Carl Lewis, no slouch himself in track and field, reflected on the amazing athletic accomplishments of Owens:

“I tell you something, it is tough to win the long jump and something else, period,” he added. “I think we kind of overstate how easy it (winning four events at one meet) is. And for him to do it back then with all he had to deal with…I looked at him as someone to aspire to, someone to emulate, not just athletically.”

Jesse Owens in Tokyo_Tokyo Olympics Special Issue_Kokusai Johosha
Jesse Owens in Tokyo_Tokyo Olympics Special Issue_Kokusai Johosha

According to Ron Perelmen of the Sports Examiner, this belated recognition of Owens was due to Peter Cava, a former communications director for the AAU.

“Soon after I went to work for AAU in 1974, the ’73 Sullivan Award winner was announced,” said Cava. “Looking over the list of previous winners, it was shocking to see that Jesse Owens’ name wasn’t on the list.” When Cava noted at the Rio Olympics that it was the 80th anniversary of Owens’ historical accomplishments, he thought it was about time to recognize him. “The Sullivan Award has been called ‘An Oscar for Amateurs,’ said Cava. “The Academy of Motion Picture Arts and Sciences presents Oscar Awards for lifetime accomplishments.”  

So here we are, 80 years later, finally recognizing Jess Owens as we should – as one of the greatest athletes of all time.

Mary Rand and Whillye White in the UK 2
Mary Rand and Whillye White in the UK

It was February 19, 1965, a few months after the Tokyo Olympic Games. A collection of international track stars, many fresh from medaling in Tokyo, gathered at Madison Square Garden in New York City for the AAU National Indoor Track Championships.

Billy Mills, the first and only American to win the gold in the 10,000 meters in the Olympics, won the three-mile race. In a rematch of the Tokyo Olympics men’s long jump, USSR’s Igor Ter-Ovesyan outdistanced America’s Ralph Boston. Tamara Press repeated as champion in the shot put. Iolanda Balas of Romania continued her dominance in the high jump. And Mary Rand was also in town.

But the women’s long jump champion of the 1964 Tokyo Olympics faded quickly in Madison Square Garden, crashing out in the preliminary rounds by fouling two of her three jumps. The runway for the long jump did have a quirky quality: there were two take-off boards on the runway, the white indicators that tell the athlete exactly how far they can step before they launch themselves into the air. But she didn’t feel that was the reason for her poor performance, as she wrote in her autobiography, “Mary Mary“.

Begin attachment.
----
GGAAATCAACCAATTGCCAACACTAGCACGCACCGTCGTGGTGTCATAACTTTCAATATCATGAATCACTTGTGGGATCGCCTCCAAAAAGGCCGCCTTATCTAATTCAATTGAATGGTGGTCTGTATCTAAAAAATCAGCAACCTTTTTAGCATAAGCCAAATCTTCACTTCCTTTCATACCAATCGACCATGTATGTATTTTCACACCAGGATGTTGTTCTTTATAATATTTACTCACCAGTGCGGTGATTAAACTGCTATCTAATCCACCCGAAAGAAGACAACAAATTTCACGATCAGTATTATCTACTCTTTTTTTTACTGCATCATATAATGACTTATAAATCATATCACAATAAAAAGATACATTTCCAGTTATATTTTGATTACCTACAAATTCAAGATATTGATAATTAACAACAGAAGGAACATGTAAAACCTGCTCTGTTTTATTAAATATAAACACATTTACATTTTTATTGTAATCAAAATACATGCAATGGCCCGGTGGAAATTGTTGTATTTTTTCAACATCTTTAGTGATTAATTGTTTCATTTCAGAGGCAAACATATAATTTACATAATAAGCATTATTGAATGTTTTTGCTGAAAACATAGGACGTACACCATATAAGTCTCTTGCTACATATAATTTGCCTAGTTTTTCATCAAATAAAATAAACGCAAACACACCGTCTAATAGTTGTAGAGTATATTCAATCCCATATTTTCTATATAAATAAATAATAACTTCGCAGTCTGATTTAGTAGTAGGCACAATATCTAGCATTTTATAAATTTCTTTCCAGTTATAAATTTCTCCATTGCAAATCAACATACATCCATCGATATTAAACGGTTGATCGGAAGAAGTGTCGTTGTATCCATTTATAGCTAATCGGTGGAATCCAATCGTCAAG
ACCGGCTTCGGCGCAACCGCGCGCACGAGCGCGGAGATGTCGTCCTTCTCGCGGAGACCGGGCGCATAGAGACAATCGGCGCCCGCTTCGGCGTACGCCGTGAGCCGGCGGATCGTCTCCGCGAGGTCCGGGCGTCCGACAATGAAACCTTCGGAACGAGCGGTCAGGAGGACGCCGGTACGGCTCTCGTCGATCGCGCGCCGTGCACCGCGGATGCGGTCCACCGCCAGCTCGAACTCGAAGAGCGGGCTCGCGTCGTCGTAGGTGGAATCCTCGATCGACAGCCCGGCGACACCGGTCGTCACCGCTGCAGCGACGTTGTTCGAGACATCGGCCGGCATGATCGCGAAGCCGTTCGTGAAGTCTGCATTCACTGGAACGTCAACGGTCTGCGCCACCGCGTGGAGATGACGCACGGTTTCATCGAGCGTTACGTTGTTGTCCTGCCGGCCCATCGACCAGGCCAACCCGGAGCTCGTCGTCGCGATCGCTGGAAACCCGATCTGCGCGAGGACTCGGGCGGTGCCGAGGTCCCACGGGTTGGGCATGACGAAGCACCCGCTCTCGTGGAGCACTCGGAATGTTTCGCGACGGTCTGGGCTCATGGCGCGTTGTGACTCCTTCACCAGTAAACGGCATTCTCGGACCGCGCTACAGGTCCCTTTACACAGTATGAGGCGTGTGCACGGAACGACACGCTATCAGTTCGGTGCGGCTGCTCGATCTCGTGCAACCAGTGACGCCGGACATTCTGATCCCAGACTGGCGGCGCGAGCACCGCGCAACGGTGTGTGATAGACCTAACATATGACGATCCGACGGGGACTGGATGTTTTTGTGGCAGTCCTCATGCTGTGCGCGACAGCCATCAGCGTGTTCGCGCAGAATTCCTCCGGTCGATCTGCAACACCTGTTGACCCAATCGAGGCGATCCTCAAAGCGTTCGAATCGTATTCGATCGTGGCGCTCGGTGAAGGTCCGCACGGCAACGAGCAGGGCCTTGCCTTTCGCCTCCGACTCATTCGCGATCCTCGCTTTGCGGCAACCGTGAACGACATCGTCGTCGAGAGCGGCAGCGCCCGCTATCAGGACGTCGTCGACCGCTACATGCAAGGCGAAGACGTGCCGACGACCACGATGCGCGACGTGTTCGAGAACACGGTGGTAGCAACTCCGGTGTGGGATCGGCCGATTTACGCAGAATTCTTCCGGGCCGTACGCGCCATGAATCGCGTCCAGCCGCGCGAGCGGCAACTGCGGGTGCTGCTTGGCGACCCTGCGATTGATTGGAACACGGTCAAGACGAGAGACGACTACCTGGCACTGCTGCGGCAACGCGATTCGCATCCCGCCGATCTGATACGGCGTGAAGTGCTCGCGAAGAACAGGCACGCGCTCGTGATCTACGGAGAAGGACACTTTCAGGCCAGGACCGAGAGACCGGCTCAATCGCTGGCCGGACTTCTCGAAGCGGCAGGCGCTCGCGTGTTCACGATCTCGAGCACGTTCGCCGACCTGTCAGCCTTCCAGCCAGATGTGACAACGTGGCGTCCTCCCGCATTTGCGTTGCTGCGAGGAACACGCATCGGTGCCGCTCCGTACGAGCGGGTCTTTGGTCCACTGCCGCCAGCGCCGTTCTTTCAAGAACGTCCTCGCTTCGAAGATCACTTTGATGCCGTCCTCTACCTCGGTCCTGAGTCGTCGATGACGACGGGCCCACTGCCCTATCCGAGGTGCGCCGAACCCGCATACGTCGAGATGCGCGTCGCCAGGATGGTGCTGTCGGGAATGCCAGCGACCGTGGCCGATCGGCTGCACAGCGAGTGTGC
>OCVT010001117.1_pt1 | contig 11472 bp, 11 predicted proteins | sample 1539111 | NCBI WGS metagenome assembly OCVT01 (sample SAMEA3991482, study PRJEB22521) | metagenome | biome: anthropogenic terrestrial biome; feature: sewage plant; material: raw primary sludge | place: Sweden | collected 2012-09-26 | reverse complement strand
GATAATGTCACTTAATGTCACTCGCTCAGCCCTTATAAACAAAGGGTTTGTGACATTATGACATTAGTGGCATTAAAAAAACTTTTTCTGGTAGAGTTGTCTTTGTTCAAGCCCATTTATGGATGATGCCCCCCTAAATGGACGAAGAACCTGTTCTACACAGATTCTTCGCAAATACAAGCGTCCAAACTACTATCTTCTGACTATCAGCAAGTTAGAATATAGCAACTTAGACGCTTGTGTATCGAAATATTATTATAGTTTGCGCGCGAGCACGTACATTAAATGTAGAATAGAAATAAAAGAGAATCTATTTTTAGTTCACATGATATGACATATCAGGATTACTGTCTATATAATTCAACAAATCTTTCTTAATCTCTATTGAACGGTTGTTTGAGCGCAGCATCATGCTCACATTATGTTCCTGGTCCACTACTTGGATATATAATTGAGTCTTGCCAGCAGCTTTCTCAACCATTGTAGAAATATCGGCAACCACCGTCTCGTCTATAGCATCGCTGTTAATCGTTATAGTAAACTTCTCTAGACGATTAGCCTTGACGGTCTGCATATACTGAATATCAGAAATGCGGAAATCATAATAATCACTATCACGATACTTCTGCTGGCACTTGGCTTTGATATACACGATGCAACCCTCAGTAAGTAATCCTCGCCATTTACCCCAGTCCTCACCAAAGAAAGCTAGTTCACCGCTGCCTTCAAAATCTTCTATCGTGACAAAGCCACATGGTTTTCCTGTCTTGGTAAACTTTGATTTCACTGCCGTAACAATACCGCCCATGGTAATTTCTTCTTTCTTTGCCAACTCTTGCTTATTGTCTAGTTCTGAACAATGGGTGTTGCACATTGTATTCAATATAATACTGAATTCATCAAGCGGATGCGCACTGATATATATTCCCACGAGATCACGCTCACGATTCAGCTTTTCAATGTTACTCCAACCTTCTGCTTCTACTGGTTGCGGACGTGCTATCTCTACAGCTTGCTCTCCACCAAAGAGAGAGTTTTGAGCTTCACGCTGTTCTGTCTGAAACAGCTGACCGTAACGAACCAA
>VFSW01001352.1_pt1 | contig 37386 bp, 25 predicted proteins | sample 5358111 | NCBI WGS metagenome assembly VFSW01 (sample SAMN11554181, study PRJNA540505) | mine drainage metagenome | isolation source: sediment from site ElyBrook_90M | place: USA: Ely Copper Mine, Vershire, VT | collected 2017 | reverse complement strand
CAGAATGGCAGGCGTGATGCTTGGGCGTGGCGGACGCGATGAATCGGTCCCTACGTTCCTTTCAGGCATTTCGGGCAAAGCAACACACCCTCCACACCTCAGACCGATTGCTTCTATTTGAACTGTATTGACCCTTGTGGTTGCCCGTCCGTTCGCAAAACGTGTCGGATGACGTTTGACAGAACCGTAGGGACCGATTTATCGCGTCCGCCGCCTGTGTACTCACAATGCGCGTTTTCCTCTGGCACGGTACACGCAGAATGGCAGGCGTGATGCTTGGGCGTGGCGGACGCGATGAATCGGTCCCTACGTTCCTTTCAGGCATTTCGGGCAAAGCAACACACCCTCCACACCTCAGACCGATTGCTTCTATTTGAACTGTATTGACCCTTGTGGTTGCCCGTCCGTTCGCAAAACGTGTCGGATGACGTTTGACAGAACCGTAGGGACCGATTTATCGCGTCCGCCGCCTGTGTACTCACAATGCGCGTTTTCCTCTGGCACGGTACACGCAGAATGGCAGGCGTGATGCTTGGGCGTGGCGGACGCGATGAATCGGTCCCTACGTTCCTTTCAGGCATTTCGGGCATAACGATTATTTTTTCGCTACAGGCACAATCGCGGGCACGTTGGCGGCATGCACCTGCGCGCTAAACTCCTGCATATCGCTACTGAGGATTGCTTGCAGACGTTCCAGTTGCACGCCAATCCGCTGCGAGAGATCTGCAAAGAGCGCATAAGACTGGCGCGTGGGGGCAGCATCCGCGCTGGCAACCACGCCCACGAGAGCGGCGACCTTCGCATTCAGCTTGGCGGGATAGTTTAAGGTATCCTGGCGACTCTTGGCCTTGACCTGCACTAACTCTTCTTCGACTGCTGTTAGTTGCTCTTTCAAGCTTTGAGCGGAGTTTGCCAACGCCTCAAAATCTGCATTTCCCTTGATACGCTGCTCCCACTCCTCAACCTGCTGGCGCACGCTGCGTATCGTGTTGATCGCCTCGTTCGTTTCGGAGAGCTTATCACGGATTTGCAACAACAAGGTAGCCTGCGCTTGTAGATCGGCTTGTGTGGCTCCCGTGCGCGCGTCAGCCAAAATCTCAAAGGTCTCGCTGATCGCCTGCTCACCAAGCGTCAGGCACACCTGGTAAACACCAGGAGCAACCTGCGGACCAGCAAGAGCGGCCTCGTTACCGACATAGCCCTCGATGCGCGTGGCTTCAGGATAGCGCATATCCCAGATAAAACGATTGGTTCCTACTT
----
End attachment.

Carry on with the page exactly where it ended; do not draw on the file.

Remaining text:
We were having problems because on the long jump approach there were two take-off boards very close to each other. You had to pass over the first one just before taking off, which was a bit distracting. I wasn’t jumping particularly well. In fact I was fed-up with my jumping more than irritated by the other board.

Mary Rand second stripe
Mary Rand jumping from the second take-off board. Click on the image to watch the actual video.

So Rand was in her hotel room when she heard a knocking on her door. It was American long jumper, Whillye White, silver medalist in the long jump at the 1956 Melbourne Games, and silver medalist in the 4X100 relay at the 1964 Tokyo Olympics. White came to explain to Rand that she had protested the outcome of the preliminary round because the first take-off stripe should not have been on the track in the first place. White said to Rand that she had told officials that the first stripe upset her, and it must have upset the other competitors as well, and that she said Rand could join the other six in the finals.

I might have said something about it being “stupid” – but I would never have dreamed of protesting. I said I wouldn’t come back unless it was absolutely all right with all the other jumpers, because it did mean that I might go ahead and win. But Willye had already put it to all the other athletes, I was told, and they had all agreed.

So Rand returned, and she landed a jump of 20 feet 4 inches, over a foot shorter than her Olympic record in Tokyo, but good enough for first place in New York. Thanks to Whillye White!

Mary Rand at home

When you emerge victorious far from home, people may say that the hometown folks are all so excited about your accomplishments. But you don’t understand that until you finally make it home. Just in the recent Rio Olympics, the greetings that Joseph Schooling got in Singapore and the Fijian Rugby 7’s team got on their return home were beyond what any average citizen can comprehend.